Kenya's defeated presidential contender Raila Odinga has filed a petition at the Supreme Court challenging the result of the election.
The outgoing prime minister refuses to accept the slim first-round win by Uhuru Kenyatta in the 4 March vote.
Mr Kenyatta comfortably beat his opponent in terms of the number of votes won, gaining 50.07% to 43.28% for Mr Odinga.
However he only narrowly avoided a run-off, winning just 8,100 votes more than the 50% needed to be declared the winner outright.
The tight nature of the win has given Mr Odinga's allies confidence that they can force a run-off through the courts, though the petition calls for the whole process to be declared null and void, Reuters reports.
By the time the petition was filed in the early afternoon, hundreds of Odinga supporters gathered outside the court, many wearing T-shirts with slogans such as "democracy on trial".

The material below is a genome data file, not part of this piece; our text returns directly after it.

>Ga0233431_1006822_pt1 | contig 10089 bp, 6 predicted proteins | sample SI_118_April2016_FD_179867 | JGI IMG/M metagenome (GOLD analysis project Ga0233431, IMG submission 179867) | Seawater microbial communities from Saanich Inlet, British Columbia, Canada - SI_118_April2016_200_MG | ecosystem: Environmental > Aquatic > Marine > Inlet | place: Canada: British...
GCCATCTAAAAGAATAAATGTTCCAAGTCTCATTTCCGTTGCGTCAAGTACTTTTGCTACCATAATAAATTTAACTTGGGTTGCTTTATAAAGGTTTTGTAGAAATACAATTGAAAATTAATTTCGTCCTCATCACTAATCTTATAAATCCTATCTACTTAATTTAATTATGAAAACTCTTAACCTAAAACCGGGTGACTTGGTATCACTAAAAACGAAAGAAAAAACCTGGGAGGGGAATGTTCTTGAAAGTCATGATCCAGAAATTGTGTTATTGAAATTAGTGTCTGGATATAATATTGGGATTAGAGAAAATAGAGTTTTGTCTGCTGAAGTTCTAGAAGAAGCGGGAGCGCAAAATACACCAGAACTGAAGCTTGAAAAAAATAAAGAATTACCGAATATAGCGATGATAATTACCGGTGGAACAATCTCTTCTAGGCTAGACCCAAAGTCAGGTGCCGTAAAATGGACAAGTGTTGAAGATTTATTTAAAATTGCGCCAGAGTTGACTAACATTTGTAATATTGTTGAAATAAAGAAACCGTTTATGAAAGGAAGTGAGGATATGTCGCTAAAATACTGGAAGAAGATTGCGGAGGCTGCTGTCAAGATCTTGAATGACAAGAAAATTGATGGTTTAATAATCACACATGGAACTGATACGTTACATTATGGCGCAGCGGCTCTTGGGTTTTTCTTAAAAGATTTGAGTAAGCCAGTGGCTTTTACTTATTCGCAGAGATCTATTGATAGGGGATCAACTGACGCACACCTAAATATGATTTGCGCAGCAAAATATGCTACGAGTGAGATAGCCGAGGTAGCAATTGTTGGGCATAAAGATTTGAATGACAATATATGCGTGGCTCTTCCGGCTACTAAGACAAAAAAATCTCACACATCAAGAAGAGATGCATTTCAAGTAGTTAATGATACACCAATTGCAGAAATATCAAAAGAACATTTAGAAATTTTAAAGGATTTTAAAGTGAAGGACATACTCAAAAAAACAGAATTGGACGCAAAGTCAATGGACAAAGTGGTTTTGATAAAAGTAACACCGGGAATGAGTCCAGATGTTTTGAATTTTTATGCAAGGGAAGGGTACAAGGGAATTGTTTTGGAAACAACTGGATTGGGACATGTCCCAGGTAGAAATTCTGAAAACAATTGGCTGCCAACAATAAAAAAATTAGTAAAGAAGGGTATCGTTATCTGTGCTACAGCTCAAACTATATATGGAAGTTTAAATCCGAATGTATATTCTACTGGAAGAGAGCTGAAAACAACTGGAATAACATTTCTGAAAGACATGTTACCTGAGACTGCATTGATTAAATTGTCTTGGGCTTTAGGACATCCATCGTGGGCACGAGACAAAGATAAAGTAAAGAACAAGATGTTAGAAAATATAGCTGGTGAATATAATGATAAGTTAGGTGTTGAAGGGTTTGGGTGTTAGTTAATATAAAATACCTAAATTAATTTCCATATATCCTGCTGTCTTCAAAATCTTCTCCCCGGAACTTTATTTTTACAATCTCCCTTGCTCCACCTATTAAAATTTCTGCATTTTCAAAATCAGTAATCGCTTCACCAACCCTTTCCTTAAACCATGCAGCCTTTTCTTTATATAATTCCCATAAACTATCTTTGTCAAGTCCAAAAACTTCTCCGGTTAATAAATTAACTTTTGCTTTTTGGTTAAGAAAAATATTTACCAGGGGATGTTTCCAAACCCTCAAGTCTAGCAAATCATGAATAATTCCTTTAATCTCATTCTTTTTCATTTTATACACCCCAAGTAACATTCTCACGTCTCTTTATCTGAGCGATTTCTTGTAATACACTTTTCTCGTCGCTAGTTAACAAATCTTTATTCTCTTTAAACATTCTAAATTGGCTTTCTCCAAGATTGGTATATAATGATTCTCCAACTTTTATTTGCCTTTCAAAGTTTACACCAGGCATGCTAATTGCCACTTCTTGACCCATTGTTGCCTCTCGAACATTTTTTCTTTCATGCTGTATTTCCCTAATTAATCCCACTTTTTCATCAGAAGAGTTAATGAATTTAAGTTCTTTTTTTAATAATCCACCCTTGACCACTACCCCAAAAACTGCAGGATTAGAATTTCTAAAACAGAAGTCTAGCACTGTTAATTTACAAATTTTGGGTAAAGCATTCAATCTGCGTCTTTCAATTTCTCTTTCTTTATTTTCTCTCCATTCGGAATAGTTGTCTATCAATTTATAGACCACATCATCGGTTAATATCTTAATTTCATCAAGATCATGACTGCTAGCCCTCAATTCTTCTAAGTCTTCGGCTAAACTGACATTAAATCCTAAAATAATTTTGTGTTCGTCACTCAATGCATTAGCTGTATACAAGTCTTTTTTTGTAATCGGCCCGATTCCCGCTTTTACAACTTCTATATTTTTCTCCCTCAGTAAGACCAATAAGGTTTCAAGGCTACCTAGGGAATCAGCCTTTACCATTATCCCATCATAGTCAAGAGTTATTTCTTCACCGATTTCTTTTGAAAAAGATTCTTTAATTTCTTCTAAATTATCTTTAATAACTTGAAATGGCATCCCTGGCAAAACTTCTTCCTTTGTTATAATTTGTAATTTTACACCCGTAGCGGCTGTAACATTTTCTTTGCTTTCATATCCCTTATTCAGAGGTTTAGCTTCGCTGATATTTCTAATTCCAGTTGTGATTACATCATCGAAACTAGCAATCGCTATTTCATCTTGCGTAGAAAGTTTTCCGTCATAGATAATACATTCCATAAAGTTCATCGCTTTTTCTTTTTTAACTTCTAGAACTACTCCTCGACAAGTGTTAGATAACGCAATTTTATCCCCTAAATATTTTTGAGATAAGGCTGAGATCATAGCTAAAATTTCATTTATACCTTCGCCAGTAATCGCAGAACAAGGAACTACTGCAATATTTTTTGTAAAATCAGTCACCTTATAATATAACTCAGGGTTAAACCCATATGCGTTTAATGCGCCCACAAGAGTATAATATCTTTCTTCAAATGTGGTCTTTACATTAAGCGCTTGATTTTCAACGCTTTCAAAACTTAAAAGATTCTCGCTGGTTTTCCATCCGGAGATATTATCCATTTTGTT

His attempt to nullify Mr Kenyatta's victory will be the first significant test for Kenya's new Supreme Court, established under a constitution adopted in a 2010 referendum.
Chief Justice Willy Mutunga, appointed in 2011 to reform a legal system accused of serving the interests of the elite, will be under pressure to deliver a transparent verdict in a country where political tensions are more tribal than ideological.
Mr Kenyatta has been indicted by the International Criminal Court over the violence in 2007, triggered by a disputed election result, in which more than 1200 people were killed.
The latest vote was largely peaceful by contrast, and Mr Kenyatta declared it "free and fair" in his acceptance speech last Saturday, though he added that the electoral process could be made more refined and efficient in the future.